Lately, I’ve been thinking a lot about Rosalind Franklin, one of the most consequential scientists of the 20th century—indeed, of the entire history of biology—and not just because her 98th birthday would have been last week. She’s been on my mind since the National Academies of Sciences, Engineering, and Medicine (NASEM) issued its June report detailing the prevalence of sexual harassment in university science. Franklin was the victim of one of the most well-known incidents of the particular kind of scientific disrespect that the report calls “gender harassment.”
Gender harassment—defined in the report as disrespecting, demeaning, and deprecating women and their work, abilities, and accomplishments, simply because they are women—has gotten less attention in the report’s aftermath than other forms of sexual harassment, such as sexual coercion and unwanted sexual attention. The report emphasizes, however, that gender harassment is by far the most prevalent form of sexual harassment in academic science, as our colleague Meredith Wadman highlighted. Beyond that, sexual harassment in any form “is not just damaging to targets and bystanders, but also to the integrity of science,” the report states. Franklin’s story illustrates how gender harassment corrodes integrity.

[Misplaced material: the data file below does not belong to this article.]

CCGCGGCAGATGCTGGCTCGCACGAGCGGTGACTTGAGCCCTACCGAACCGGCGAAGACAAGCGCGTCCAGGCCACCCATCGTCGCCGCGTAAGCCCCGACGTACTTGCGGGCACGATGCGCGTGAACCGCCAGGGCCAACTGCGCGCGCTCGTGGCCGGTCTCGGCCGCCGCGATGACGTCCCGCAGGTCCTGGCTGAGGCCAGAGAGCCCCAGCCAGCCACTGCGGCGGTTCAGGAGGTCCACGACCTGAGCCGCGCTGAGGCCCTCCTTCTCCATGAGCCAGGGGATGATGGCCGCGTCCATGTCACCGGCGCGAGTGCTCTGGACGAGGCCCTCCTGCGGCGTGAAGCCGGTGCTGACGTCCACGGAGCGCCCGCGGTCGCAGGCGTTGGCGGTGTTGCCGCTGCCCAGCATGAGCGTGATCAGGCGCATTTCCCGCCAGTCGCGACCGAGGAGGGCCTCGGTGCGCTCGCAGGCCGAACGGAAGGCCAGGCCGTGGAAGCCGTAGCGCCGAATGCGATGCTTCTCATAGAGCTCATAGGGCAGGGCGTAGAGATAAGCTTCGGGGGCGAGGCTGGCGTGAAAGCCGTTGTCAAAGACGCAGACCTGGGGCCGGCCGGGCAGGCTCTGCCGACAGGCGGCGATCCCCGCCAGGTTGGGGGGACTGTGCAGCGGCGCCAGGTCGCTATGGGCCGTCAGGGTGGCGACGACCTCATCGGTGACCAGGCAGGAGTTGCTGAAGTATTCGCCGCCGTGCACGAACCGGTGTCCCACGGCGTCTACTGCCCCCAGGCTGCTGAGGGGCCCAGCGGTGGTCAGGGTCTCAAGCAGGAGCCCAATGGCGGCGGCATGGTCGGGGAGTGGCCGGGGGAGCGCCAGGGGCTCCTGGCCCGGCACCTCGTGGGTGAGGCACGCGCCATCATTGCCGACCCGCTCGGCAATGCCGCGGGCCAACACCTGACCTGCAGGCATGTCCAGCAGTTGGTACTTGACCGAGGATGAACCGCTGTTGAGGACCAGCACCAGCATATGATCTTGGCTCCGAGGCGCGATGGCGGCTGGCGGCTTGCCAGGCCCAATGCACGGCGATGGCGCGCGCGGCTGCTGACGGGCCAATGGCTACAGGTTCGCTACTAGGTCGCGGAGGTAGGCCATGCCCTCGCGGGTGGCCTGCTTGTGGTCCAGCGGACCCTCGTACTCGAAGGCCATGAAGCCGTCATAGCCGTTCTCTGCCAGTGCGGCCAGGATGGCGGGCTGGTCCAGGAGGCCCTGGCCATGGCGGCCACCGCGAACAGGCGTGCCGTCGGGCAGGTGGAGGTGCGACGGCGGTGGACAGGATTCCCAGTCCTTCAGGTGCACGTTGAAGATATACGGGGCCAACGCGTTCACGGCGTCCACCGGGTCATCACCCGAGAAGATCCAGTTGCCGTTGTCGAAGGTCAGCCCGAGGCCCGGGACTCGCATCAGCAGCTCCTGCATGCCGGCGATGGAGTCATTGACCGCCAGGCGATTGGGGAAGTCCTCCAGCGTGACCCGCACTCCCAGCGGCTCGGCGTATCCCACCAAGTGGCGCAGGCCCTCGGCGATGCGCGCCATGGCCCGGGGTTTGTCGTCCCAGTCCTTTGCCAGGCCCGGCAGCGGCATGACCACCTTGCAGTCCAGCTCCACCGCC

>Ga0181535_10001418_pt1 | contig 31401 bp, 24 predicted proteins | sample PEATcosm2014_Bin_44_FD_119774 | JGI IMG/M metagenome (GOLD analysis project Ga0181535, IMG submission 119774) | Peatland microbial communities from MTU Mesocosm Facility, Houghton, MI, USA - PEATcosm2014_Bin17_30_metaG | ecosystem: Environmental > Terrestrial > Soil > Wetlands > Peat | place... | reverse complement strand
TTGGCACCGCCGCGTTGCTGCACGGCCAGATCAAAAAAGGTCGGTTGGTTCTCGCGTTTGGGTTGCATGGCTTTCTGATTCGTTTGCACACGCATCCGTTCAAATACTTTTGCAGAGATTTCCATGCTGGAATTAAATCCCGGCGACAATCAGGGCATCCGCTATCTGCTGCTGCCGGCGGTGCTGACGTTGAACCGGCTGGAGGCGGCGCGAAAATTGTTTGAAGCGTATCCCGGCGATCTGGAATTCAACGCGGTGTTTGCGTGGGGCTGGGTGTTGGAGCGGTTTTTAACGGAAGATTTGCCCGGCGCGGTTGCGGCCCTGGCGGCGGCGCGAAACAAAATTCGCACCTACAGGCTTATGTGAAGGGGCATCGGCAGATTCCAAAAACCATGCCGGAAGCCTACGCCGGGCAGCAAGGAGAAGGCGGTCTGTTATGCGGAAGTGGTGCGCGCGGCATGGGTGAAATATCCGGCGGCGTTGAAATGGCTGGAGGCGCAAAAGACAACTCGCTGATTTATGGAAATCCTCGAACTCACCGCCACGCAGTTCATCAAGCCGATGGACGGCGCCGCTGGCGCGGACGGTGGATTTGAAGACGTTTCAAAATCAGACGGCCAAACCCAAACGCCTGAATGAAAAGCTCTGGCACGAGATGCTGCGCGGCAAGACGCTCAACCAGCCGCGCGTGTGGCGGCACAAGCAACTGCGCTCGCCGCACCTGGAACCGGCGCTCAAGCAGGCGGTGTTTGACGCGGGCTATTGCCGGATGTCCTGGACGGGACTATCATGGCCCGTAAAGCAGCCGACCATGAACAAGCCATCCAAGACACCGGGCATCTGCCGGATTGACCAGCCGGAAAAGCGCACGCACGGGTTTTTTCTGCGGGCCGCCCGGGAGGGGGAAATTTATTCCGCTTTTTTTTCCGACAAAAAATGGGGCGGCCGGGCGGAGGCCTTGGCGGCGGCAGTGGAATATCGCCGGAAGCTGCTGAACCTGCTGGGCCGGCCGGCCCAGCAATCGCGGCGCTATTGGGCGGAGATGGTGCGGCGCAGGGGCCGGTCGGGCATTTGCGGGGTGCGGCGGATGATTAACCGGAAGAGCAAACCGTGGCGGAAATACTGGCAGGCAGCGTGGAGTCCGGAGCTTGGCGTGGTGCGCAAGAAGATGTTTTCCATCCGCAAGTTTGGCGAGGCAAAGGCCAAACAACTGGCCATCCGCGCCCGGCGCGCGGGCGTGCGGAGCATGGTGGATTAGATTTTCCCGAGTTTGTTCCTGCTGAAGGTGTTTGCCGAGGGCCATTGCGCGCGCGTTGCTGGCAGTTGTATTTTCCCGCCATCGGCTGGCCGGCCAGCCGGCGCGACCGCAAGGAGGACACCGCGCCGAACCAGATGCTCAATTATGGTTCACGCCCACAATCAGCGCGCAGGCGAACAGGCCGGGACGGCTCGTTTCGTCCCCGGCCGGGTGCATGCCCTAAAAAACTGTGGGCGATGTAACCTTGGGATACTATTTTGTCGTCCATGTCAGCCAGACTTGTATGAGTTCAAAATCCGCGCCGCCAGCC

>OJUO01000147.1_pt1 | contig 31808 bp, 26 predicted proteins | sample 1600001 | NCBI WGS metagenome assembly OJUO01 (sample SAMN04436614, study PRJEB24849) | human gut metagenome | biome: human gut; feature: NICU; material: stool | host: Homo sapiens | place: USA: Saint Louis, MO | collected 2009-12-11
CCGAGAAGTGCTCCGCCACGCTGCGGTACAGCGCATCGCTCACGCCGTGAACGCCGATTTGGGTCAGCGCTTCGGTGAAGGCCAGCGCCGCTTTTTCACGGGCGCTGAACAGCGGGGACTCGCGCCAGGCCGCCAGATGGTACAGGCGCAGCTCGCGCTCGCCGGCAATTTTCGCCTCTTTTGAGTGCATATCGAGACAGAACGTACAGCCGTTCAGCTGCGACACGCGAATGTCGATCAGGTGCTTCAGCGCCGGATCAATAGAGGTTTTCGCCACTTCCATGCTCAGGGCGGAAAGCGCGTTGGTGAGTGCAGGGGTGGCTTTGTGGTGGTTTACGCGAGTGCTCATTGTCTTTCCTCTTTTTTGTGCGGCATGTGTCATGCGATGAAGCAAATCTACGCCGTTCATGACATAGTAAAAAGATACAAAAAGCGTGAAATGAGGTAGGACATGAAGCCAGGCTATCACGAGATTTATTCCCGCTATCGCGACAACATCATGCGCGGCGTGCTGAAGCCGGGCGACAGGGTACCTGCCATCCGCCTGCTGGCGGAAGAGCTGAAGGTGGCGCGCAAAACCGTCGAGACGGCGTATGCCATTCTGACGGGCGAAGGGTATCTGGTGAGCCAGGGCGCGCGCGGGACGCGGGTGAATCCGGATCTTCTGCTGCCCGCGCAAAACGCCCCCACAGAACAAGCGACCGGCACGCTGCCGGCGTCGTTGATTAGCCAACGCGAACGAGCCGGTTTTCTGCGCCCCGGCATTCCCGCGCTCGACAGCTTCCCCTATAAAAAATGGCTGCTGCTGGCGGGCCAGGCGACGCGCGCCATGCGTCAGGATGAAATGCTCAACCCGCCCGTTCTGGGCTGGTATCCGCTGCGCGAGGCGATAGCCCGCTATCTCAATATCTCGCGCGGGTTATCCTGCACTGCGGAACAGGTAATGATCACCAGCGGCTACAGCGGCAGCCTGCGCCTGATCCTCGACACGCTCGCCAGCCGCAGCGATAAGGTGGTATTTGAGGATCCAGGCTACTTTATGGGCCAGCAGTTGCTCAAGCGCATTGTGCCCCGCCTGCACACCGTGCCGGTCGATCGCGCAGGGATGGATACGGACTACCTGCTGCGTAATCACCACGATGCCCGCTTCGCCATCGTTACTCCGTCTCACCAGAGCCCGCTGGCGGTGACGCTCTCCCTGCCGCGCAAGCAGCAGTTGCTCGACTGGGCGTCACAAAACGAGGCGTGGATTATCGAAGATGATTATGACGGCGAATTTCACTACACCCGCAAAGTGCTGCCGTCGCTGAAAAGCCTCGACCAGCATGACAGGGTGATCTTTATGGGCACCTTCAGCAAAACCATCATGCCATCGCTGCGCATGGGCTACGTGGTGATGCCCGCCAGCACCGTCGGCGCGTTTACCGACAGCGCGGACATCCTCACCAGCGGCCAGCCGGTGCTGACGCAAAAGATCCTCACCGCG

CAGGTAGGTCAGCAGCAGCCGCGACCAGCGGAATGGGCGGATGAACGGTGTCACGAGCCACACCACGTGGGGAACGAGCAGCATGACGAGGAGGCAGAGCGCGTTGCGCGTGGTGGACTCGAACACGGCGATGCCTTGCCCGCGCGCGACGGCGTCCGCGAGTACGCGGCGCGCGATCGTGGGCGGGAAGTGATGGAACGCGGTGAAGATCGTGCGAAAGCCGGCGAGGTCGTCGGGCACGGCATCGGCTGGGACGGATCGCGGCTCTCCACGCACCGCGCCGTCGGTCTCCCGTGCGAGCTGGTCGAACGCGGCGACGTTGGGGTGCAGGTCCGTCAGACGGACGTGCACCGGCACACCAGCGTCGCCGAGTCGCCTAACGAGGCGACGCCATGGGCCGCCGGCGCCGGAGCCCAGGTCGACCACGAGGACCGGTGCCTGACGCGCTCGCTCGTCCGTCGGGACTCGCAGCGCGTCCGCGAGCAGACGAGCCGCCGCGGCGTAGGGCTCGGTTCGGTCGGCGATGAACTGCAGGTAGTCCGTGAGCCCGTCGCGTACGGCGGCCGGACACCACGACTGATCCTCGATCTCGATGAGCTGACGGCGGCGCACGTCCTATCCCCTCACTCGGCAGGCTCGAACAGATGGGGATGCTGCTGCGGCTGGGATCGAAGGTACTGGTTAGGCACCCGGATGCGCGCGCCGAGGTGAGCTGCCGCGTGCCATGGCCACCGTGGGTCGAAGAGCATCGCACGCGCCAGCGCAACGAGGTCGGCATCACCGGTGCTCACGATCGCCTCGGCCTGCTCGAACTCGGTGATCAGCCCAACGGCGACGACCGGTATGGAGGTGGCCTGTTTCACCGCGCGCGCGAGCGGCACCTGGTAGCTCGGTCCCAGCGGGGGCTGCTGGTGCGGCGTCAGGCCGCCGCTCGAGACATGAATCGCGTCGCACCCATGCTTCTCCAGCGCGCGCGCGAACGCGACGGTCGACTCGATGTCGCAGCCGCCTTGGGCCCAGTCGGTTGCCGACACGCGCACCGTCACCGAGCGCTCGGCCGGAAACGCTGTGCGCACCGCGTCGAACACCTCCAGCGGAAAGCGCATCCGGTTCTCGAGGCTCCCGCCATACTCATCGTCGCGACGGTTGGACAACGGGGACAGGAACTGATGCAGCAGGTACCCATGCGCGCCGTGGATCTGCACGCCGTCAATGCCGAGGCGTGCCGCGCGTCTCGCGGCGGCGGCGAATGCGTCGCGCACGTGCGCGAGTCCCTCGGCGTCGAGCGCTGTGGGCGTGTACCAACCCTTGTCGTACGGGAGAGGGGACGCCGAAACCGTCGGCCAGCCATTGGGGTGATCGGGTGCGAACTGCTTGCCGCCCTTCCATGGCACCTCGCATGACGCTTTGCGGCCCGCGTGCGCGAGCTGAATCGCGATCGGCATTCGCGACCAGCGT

The Matilda Effect
Franklin, one of the very few women doing world-class research in the 1950s, is among history’s most prominent subjects of what historian of science Margaret Rossiter terms the “Matilda Effect”: the practice of ascribing women’s accomplishments to men. An expert in x-ray crystallography, Franklin led the team that created what has been called “arguably the most important photo ever taken,” the celebrated Photo 51, which revealed the helical structure of DNA.
When the structure was published in 1953, however, Franklin—a research associate at King’s College London at the time—was not among the authors. Her crucial contribution was mentioned cursorily at the end of the article as having “stimulated” the authors, James Watson and Francis Crick, who were both researchers at the University of Cambridge—and who, with their paper, gained priority as discoverers.
How did this happen? Shortly after Franklin started at King’s College in 1950, her relationship with another King’s College researcher, Maurice Wilkins, soured. At this remove, and without Franklin’s testimony, we can’t reconstruct how these strong personalities interacted. But we do know that Wilkins, without Franklin’s knowledge or permission, showed Photo 51 to Watson.